Hebrews 4:15-16 For we do not have a high priest who is unable to empathize with our weaknesses, but we have one who has been tempted in every way, just as we are—yet he did not sin. Let us then approach God’s throne of grace with confidence, so that we may receive mercy and find grace to help us in our time of need.
If empathy can be summed up as “feeling with people,” as Brene Brown put it on Monday, then Christ and his life represent the ultimate act of empathy.
In each of our lives, we have all fallen short. It’s an unfortunate fact of existence. We are all going to mess it up and be messed up. And it’s not just us – all of life and creation feels the effects of the broken world we live in.
Yet the world and life is still good and we give God praise for each day. Why?
It is because we have an intercessor who knows – not just intellectually – deep down in his bones what it means to suffer under the weight of human tragedy. We have a high priest who has walked through the deepest shadows of despair and born the burden of bodily pain in his own flesh. And because of him, there is hope.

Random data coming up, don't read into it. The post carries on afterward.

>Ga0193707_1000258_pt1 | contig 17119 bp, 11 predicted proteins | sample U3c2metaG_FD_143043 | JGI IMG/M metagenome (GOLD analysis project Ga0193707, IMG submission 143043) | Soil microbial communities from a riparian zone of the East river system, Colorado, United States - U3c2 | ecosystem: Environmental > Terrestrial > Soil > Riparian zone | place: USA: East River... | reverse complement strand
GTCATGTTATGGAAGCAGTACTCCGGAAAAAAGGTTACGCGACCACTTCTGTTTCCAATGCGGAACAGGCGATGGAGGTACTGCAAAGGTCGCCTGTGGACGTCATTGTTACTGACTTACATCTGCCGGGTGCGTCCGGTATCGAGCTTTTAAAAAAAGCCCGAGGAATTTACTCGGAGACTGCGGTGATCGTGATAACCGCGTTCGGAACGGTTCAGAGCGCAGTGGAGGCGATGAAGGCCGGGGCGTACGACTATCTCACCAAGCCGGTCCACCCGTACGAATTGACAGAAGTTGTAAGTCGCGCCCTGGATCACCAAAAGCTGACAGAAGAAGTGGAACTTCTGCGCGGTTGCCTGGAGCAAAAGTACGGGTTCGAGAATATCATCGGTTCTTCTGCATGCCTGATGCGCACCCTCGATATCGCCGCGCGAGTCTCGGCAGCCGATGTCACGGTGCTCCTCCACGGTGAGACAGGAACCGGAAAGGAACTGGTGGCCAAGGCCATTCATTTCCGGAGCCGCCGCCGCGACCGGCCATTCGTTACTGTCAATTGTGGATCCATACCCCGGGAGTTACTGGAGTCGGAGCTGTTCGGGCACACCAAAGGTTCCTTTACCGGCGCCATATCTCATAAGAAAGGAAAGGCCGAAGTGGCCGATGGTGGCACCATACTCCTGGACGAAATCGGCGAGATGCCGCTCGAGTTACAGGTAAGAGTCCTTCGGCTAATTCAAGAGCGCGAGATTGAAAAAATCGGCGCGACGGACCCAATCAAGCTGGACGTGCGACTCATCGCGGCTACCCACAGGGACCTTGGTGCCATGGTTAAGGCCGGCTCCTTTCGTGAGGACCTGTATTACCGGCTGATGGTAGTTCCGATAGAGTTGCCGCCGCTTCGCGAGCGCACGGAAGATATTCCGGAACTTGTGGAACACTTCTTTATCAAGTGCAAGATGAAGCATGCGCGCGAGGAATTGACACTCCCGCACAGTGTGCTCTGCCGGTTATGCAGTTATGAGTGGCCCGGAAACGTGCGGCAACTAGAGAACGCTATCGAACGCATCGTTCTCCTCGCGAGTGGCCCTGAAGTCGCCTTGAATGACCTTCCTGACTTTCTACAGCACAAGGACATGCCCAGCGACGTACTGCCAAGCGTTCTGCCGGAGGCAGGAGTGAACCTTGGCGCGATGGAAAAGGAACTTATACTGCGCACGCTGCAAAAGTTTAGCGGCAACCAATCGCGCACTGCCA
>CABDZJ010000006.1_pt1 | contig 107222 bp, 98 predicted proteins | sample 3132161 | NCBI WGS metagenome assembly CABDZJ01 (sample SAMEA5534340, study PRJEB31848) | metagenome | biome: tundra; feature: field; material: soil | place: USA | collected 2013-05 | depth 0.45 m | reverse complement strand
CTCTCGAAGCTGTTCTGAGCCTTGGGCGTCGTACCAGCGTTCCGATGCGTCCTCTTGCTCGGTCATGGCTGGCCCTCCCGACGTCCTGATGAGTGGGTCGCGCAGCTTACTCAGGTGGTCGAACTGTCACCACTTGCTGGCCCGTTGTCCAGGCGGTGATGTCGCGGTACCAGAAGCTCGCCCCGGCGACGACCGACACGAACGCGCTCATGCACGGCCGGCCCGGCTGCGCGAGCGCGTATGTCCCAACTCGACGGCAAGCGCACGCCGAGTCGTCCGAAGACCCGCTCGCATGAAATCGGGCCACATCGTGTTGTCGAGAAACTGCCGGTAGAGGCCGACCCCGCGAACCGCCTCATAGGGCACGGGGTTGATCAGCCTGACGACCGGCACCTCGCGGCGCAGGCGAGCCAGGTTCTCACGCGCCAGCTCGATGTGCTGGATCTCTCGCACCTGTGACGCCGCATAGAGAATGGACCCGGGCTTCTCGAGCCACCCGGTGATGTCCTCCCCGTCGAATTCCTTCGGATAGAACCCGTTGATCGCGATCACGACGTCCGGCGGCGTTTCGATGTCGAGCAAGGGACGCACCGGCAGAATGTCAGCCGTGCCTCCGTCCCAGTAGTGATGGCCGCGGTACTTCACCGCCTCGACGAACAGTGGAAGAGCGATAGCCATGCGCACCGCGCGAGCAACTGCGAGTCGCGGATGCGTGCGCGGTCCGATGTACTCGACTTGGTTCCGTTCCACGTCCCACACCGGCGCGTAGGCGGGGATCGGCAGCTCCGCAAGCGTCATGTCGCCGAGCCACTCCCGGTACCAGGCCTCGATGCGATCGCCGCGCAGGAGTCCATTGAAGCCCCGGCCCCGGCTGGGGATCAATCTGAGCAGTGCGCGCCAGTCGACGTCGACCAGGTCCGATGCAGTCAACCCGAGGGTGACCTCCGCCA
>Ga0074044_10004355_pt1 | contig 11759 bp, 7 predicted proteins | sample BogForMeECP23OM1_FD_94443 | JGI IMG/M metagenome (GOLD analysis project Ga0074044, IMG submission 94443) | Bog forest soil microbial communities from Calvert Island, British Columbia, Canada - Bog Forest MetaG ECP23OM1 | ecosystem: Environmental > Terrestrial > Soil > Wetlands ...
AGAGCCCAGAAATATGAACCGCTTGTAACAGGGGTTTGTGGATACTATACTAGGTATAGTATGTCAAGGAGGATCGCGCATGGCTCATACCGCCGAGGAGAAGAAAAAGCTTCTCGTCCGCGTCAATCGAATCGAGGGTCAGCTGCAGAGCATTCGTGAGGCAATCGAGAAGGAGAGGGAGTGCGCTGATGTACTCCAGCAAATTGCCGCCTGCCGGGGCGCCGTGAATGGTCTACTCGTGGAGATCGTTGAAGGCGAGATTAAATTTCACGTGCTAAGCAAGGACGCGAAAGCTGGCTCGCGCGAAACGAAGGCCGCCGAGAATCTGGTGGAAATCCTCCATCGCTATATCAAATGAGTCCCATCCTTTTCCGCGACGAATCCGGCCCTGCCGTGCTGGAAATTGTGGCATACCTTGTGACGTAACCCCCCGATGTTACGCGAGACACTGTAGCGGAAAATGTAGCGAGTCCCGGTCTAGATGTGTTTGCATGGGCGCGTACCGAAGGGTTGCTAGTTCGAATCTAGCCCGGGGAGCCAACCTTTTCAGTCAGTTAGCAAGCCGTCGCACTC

Hope that there can be life on the other side of horror. There is joy beyond the pain. There is calm beyond the storm.
And it isn’t just a pie-in-the-sky kind of hope either. It isn’t a hope that only awaits us on some future ethereal plane. It is a hope that is born out and brought into the midst of this life through the continued work of Christ in the community of faith. It is hope that is birthed in the acts of empathy that we continue to pursue each and every day.
We can approach not just the throne of grace with confidence, but the altars of pain and brokenness with healing because we can extend the grace that has already been extended to us.
Today, may you receive the grace you need and may you pass along the love that overflows from the heart of Christ.